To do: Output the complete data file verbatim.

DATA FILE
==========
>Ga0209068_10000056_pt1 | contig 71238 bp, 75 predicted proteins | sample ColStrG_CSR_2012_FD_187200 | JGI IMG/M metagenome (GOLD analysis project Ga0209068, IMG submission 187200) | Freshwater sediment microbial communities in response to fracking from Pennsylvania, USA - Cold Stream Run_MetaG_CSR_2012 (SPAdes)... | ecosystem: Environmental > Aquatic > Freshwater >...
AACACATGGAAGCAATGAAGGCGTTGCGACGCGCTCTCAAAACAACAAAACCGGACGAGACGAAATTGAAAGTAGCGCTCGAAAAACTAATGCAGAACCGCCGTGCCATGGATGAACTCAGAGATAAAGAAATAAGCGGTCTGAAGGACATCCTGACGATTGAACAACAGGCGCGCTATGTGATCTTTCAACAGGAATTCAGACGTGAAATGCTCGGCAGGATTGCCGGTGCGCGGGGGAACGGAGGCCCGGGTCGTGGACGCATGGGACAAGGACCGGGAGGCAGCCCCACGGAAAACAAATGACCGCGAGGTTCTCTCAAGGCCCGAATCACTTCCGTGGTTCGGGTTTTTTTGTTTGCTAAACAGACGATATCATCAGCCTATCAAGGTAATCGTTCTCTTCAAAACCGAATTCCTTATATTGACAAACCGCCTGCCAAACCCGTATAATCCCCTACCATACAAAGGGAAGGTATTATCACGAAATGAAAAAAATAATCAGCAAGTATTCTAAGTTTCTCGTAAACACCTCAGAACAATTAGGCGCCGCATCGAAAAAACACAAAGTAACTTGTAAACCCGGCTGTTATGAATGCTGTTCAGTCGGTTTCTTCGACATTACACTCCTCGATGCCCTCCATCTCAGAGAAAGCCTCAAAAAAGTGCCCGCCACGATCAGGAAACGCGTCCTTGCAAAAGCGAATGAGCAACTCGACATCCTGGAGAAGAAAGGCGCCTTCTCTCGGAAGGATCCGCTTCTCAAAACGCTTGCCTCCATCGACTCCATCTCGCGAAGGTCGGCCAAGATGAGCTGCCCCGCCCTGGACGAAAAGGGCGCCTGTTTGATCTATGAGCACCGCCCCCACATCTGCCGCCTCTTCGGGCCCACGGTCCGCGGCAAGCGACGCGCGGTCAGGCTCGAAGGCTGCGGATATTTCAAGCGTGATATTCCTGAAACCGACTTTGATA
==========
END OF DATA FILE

>Ga0209068_10000056_pt1 | contig 71238 bp, 75 predicted proteins | sample ColStrG_CSR_2012_FD_187200 | JGI IMG/M metagenome (GOLD analysis project Ga0209068, IMG submission 187200) | Freshwater sediment microbial communities in response to fracking from Pennsylvania, USA - Cold Stream Run_MetaG_CSR_2012 (SPAdes)... | ecosystem: Environmental > Aquatic > Freshwater >...
AACACATGGAAGCAATGAAGGCGTTGCGACGCGCTCTCAAAACAACAAAACCGGACGAGACGAAATTGAAAGTAGCGCTCGAAAAACTAATGCAGAACCGCCGTGCCATGGATGAACTCAGAGATAAAGAAATAAGCGGTCTGAAGGACATCCTGACGATTGAACAACAGGCGCGCTATGTGATCTTTCAACAGGAATTCAGACGTGAAATGCTCGGCAGGATTGCCGGTGCGCGGGGGAACGGAGGCCCGGGTCGTGGACGCATGGGACAAGGACCGGGAGGCAGCCCCACGGAAAACAAATGACCGCGAGGTTCTCTCAAGGCCCGAATCACTTCCGTGGTTCGGGTTTTTTTGTTTGCTAAACAGACGATATCATCAGCCTATCAAGGTAATCGTTCTCTTCAAAACCGAATTCCTTATATTGACAAACCGCCTGCCAAACCCGTATAATCCCCTACCATACAAAGGGAAGGTATTATCACGAAATGAAAAAAATAATCAGCAAGTATTCTAAGTTTCTCGTAAACACCTCAGAACAATTAGGCGCCGCATCGAAAAAACACAAAGTAACTTGTAAACCCGGCTGTTATGAATGCTGTTCAGTCGGTTTCTTCGACATTACACTCCTCGATGCCCTCCATCTCAGAGAAAGCCTCAAAAAAGTGCCCGCCACGATCAGGAAACGCGTCCTTGCAAAAGCGAATGAGCAACTCGACATCCTGGAGAAGAAAGGCGCCTTCTCTCGGAAGGATCCGCTTCTCAAAACGCTTGCCTCCATCGACTCCATCTCGCGAAGGTCGGCCAAGATGAGCTGCCCCGCCCTGGACGAAAAGGGCGCCTGTTTGATCTATGAGCACCGCCCCCACATCTGCCGCCTCTTCGGGCCCACGGTCCGCGGCAAGCGACGCGCGGTCAGGCTCGAAGGCTGCGGATATTTCAAGCGTGATATTCCTGAAACCGACTTTGATA